Tethers feed power and control signals up to the drone and tie it to the ground. A tether permits a drone to stay aloft indefinitely and improves safety by preventing flyaways-- a loss of control cannot cause the drone to impact the ground further away than the length of the tether. CNN has been an early proponent and user of tethered drones. Agvent believes tethered technology helps reassure everyone about safety. Chuck Spoto’s NTP offers a tether kit for DJI Inspires for about $10,000 and has received fifty orders. Disney’s Wong thinks that flying multiple drones at the same time to capture different shot angles and perspectives is more important than zoom lenses or tethers. It uses aerial photography for what it is best suited. A continuing static shot from a tethered vehicle is a step backwards. ABC’s Kennedy agrees. “We don’t see a lot of use for tethers,” he says.
Laughing, CBS2’s Kramer said the next step is for drones to be able to initiate their own tweets.
Sinclair, CNN, Disney/ABC, Chicago’s CBS2, WFLA, and WSIL-TV are blazing the trail and showing how drones can be deployed, according to careful plans that strike a balance among safety, regulatory risk management, and effectiveness in news gathering. ABC’s Kennedy and Stefanopoulos are very impressed with the rate of progress. “If you had asked two years ago whether we’d be this far along now, I would have said, ‘no,’” Stefanopoulos says.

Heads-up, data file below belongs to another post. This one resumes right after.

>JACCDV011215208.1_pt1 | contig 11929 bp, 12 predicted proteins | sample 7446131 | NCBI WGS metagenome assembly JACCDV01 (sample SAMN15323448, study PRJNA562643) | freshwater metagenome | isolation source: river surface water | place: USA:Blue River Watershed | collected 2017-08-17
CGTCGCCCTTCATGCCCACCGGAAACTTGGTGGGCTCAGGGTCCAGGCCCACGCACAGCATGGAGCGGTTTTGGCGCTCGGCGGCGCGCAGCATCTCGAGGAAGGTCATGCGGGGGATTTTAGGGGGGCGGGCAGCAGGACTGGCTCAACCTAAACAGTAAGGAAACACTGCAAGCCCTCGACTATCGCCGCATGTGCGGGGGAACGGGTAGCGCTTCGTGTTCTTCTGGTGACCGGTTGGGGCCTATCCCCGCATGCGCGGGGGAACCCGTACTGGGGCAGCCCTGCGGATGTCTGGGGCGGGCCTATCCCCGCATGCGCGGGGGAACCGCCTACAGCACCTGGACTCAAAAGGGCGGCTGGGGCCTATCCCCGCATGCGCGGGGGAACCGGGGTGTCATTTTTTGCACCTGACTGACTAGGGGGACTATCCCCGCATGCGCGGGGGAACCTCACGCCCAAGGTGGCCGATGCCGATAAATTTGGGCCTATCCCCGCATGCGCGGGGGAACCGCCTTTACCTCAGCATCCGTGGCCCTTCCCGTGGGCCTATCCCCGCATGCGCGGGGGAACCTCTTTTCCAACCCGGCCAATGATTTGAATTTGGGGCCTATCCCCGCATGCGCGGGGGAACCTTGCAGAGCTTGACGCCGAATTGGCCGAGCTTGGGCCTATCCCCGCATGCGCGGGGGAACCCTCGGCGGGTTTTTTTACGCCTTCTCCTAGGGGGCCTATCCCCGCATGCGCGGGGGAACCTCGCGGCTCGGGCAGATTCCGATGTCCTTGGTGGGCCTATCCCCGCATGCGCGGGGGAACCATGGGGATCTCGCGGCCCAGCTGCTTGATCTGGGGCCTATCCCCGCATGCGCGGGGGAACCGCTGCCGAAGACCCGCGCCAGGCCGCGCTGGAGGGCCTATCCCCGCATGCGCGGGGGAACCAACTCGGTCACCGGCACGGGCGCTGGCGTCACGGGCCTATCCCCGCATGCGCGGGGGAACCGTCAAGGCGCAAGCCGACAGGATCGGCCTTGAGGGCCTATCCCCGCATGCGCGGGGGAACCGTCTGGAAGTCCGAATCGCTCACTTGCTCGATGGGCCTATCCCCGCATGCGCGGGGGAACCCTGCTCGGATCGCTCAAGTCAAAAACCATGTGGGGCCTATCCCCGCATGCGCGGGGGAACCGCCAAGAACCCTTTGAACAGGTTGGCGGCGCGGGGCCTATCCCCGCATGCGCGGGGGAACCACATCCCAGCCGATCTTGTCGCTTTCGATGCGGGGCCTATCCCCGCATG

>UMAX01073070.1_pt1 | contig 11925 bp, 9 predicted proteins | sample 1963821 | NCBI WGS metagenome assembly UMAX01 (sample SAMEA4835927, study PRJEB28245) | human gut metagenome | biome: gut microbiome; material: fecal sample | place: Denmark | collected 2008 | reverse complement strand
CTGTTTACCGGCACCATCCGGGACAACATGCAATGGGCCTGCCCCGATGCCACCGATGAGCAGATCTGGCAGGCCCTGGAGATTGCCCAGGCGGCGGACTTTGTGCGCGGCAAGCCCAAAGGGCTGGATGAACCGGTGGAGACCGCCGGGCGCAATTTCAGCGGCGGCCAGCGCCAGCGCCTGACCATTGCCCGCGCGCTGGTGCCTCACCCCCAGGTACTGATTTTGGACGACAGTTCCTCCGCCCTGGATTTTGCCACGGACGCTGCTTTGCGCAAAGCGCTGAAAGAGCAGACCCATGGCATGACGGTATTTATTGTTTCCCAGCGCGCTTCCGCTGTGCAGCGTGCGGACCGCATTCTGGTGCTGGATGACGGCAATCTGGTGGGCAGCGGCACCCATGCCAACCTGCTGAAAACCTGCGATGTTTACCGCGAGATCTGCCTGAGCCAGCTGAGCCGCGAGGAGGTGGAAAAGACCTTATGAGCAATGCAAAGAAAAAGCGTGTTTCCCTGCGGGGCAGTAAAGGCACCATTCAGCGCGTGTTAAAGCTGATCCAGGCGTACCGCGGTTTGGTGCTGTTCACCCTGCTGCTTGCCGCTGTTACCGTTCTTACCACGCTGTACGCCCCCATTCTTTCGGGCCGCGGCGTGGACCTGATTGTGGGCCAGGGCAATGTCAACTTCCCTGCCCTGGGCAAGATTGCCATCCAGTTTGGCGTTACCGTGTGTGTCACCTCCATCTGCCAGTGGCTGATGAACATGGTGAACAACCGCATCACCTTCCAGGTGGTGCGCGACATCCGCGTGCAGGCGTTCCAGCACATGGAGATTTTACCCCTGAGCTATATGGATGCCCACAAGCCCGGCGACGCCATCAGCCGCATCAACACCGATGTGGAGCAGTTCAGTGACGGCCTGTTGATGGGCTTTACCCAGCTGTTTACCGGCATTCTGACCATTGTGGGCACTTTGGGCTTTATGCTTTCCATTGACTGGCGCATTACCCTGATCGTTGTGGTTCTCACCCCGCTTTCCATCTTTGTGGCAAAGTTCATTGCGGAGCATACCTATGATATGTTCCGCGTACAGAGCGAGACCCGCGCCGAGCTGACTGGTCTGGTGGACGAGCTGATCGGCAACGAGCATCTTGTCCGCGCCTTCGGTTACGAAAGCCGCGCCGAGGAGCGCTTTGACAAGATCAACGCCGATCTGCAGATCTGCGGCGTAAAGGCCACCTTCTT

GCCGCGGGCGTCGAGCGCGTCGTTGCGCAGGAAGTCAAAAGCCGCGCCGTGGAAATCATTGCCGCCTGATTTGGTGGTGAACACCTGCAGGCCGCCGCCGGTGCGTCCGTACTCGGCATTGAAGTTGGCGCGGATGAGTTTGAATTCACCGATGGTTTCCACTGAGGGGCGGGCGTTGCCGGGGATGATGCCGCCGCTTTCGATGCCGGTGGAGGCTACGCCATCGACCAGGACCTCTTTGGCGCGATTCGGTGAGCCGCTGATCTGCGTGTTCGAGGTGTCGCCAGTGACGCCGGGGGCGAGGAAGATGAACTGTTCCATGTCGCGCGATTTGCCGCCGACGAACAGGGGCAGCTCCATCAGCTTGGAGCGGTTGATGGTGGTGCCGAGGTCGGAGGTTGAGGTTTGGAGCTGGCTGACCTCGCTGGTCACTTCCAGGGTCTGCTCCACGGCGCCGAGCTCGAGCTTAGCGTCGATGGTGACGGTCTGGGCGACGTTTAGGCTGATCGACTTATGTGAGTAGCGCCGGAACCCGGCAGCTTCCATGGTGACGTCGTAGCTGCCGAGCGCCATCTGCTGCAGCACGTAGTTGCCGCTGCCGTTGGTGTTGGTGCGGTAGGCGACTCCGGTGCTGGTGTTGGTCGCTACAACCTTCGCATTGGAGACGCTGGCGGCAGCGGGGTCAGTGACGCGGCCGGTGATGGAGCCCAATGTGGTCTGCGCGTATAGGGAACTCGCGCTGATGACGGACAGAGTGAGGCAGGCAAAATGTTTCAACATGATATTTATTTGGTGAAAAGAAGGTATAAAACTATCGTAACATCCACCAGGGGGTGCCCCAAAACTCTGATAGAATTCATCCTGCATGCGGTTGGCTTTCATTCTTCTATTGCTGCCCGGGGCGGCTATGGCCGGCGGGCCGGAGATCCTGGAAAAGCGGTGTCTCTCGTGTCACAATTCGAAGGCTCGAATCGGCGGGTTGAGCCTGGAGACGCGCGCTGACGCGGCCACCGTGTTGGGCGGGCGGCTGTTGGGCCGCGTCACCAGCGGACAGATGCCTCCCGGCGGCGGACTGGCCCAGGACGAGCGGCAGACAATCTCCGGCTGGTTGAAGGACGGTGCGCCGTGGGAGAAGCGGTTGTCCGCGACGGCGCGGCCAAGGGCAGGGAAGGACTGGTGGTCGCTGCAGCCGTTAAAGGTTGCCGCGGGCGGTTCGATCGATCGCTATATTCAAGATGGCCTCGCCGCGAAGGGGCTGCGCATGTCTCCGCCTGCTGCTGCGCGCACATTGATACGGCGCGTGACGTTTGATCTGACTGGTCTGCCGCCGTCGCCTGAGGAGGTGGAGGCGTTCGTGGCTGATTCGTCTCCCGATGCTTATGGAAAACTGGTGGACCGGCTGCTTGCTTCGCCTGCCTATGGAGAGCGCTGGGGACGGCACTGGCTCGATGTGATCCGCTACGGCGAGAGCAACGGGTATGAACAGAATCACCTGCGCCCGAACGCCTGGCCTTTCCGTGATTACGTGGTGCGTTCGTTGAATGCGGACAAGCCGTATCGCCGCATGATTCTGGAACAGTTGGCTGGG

Most stations, however, are being timid—exceptionally risk-averse. They have an exaggerated perception of risk, in large part, because decision-makers are completely unfamiliar with the aviation environment— Sinclair’s Jeff Rose and WFLA’s Peter Bernard have a leg up because they are private pilots --and because the general public is instinctively antagonistic to civilian drones. Station and network executives are members of the public.
Hundreds of thousands of small drones, similar to those being deployed by TV stations, have been flying for a couple of years without a single serious accident. All of the reported accidents resulted from extremely reckless recreational flying rather than careful commercial flying. A mishap with a news drone would become news itself, however. Stations are worried that any kind of drone incident would set back the long-run possibilities for integrating drones into newsgathering. These are not the swashbuckling days of William Randolph Hearst, the “Front Page,” Colonel McCormick’s megalomania, or the Lindbergh kidnapping trial.
Risk management is on center stage. Upper-level management is being quite cautious in deploying the new technology. Sinclair headquarters captures telemetry from every drone flight, showing dates, times, location, duration, speeds, and altitudes.
Nor has much innovation energy come from the ground up—from local stations. Cliff Wong expected more prominent innovative efforts by freelancers and stringers, but that hasn't happened, and now the networks and stations are wary of using outsiders.
Potential drone operators also may be reluctant. Union camera operators may be disinclined to take on additional responsibility without extra compensation. They may be concerned about the scope of station insurance protection if an accident occurs.